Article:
Tim McGraw wished his mother, Betty, a happy birthday, Wednesday, tweeting a throwback photo of the two of them from a much earlier time.
Tim McGraw is hugging his beloved mother in the photo. In his social media post, McGraw said:
“Happy birthday to this remarkable woman, my mom. She raised 3 kids in tough times (emotionally and physically) She did it with grace, wisdom and most of all fierce protection of her babies She is a hero in our book We love you mama.”
Tim McGraw is the oldest. He also has two younger sisters.
Tim McGraw And His Life Story Are Huge Part of His Country Persona
Tim McGraw’s mother got pregnant when she was a senior in high school. She met a young pro baseball player who lived in her apartment complex. They were together only once. Betty’s family sent her to Louisiana to have the baby. When Tim was born, he thought his father was his mother’s husband, Horace Smith. When he was about 11 or 12, he was rummaging through his mother’s closet. He said he found his birth certificate tucked away in a box. That’s when he discovered his father was baseball star Tug McGraw. The two started having a father-son relationship when Tim was in high school. Tug McGraw died of a brain tumor in 2004.
Tim McGraw often speaks of his mother. The two enjoy a close relationship. Last May, he released the single “I Called Mama.” He dedicated it to Betty. He didn’t write the song. Those honors go to Marv Green, Lance Miller, and Jimmy Yeary. However, the cover art for the single was of McGraw’s mother. It’s a photo of when she was a senior in high school, just before she became pregnant with her only son.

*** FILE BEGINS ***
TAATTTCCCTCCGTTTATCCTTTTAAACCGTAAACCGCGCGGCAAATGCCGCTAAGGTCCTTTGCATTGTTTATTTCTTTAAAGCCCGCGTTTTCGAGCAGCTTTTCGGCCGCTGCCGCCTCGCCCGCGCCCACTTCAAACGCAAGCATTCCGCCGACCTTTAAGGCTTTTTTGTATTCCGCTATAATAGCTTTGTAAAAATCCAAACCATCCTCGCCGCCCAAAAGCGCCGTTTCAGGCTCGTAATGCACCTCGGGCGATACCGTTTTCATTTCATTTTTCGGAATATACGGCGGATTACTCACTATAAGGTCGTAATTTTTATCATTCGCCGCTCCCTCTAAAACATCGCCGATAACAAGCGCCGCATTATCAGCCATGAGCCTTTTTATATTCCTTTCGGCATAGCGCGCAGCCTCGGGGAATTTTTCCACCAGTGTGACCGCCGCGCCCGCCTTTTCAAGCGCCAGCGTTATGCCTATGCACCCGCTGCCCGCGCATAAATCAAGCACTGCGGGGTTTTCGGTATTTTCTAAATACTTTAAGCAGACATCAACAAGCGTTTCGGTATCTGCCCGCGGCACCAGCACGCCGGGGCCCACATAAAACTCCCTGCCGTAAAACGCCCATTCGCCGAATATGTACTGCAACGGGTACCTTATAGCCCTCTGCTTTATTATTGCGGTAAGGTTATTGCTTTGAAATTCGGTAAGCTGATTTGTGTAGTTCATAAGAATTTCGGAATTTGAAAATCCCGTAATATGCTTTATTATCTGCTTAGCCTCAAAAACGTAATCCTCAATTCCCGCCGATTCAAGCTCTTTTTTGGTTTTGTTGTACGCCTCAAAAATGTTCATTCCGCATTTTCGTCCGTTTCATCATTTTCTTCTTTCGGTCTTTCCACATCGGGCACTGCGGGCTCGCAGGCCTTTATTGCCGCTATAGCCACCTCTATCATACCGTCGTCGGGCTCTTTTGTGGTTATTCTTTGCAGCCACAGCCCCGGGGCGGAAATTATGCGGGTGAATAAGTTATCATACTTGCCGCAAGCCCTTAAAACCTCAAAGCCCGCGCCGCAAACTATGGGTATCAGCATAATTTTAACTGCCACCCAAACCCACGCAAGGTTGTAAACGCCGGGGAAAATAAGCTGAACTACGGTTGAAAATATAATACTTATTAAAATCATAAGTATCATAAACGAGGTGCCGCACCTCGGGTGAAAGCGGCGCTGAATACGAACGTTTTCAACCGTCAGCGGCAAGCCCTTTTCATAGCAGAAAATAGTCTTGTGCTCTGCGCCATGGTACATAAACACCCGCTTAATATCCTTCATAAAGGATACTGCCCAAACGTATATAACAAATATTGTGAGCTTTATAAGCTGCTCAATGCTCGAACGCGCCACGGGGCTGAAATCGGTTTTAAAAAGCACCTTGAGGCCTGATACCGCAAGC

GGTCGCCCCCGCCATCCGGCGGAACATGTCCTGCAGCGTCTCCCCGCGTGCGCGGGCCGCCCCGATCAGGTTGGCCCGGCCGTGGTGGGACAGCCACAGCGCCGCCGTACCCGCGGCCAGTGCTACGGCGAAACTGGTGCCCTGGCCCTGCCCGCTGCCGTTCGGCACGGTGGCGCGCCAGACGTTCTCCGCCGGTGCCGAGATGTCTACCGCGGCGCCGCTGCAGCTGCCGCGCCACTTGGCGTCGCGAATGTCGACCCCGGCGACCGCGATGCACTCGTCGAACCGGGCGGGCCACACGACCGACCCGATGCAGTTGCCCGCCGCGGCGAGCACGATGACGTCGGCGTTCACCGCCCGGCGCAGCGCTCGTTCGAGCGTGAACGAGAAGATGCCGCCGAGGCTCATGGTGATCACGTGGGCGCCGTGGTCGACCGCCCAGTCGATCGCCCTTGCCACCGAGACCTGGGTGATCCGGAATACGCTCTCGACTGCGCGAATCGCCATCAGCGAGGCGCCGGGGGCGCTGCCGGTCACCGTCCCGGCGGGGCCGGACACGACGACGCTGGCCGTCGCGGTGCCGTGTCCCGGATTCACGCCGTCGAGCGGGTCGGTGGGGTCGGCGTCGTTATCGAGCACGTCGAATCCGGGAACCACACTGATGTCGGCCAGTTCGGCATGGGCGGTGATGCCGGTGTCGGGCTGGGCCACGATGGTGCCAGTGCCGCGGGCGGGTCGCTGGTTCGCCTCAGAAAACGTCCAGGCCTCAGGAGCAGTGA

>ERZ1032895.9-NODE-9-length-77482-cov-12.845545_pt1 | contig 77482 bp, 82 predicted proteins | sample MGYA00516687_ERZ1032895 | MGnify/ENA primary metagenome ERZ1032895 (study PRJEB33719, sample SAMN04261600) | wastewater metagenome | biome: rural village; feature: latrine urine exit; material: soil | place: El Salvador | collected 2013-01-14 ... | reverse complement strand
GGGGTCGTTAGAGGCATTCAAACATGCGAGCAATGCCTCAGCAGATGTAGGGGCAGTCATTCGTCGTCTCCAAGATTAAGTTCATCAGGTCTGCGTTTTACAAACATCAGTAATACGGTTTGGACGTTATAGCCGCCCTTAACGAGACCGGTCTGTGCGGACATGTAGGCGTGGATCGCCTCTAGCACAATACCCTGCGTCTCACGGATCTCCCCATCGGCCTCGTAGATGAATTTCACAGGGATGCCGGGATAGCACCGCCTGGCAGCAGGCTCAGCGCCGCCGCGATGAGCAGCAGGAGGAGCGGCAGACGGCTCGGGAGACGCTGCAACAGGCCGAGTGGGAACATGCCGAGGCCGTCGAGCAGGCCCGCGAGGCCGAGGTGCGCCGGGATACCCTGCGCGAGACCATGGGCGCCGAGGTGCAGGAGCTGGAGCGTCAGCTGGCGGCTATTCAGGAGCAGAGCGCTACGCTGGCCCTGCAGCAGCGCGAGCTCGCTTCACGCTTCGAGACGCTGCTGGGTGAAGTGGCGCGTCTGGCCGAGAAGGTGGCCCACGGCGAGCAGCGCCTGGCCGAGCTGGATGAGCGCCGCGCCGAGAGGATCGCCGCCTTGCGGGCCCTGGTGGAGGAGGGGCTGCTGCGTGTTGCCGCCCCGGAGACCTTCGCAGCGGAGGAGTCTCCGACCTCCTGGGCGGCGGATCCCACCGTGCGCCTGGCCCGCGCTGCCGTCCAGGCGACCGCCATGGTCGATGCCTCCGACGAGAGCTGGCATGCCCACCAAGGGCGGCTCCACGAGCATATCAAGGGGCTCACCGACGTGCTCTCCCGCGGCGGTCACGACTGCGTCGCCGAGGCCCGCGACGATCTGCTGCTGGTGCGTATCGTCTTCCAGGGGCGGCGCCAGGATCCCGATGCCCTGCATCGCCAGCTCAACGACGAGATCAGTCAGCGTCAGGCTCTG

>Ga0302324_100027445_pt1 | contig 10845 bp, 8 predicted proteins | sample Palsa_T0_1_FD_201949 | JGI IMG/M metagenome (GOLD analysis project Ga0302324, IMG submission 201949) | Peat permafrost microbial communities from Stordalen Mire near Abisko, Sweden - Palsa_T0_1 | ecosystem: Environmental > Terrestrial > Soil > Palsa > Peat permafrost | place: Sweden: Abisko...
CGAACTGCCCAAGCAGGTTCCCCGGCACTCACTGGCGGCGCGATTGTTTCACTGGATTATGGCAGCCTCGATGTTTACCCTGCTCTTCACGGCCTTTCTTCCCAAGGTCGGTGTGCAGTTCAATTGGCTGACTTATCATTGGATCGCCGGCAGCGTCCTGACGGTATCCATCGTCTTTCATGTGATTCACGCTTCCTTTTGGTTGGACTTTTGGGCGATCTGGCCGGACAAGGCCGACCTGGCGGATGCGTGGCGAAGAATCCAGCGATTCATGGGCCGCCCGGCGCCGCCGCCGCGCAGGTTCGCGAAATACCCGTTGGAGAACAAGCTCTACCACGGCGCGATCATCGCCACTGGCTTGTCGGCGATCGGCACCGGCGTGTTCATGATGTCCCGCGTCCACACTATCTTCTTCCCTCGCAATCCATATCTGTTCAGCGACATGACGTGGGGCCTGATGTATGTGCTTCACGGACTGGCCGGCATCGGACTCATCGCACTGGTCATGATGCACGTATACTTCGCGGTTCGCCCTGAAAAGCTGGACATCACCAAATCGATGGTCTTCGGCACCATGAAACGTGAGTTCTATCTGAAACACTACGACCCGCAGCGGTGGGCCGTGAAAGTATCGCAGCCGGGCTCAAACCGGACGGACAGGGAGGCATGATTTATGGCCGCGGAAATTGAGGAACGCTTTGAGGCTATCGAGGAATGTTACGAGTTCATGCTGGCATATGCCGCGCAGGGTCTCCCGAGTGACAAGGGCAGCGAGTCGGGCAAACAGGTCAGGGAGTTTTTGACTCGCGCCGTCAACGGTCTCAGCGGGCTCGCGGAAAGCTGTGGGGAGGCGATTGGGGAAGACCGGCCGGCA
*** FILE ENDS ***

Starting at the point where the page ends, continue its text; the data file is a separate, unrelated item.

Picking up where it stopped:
When Tim McGraw was doing publicity for the song, he talked of one of his main memories of his mother.
“I can remember … her working three jobs, probably, just to try to keep the basics in line,” McGraw said. “I mean, she made no money, really. But I can remember … walking through the kitchen one night, getting up late, and I was, I don’t know how old — I was, 10, 11, 12 years old, something like that. And she had her head down on the table at, like, two in the morning with bills everywhere.
“And she was crying, and she didn’t see me. I’ve told her that story before. And she didn’t remember because she didn’t see me. But, like I said, for her, that was probably a hundred different nights I didn’t know about. … That’s something that really resonates with me and sticks out with me.”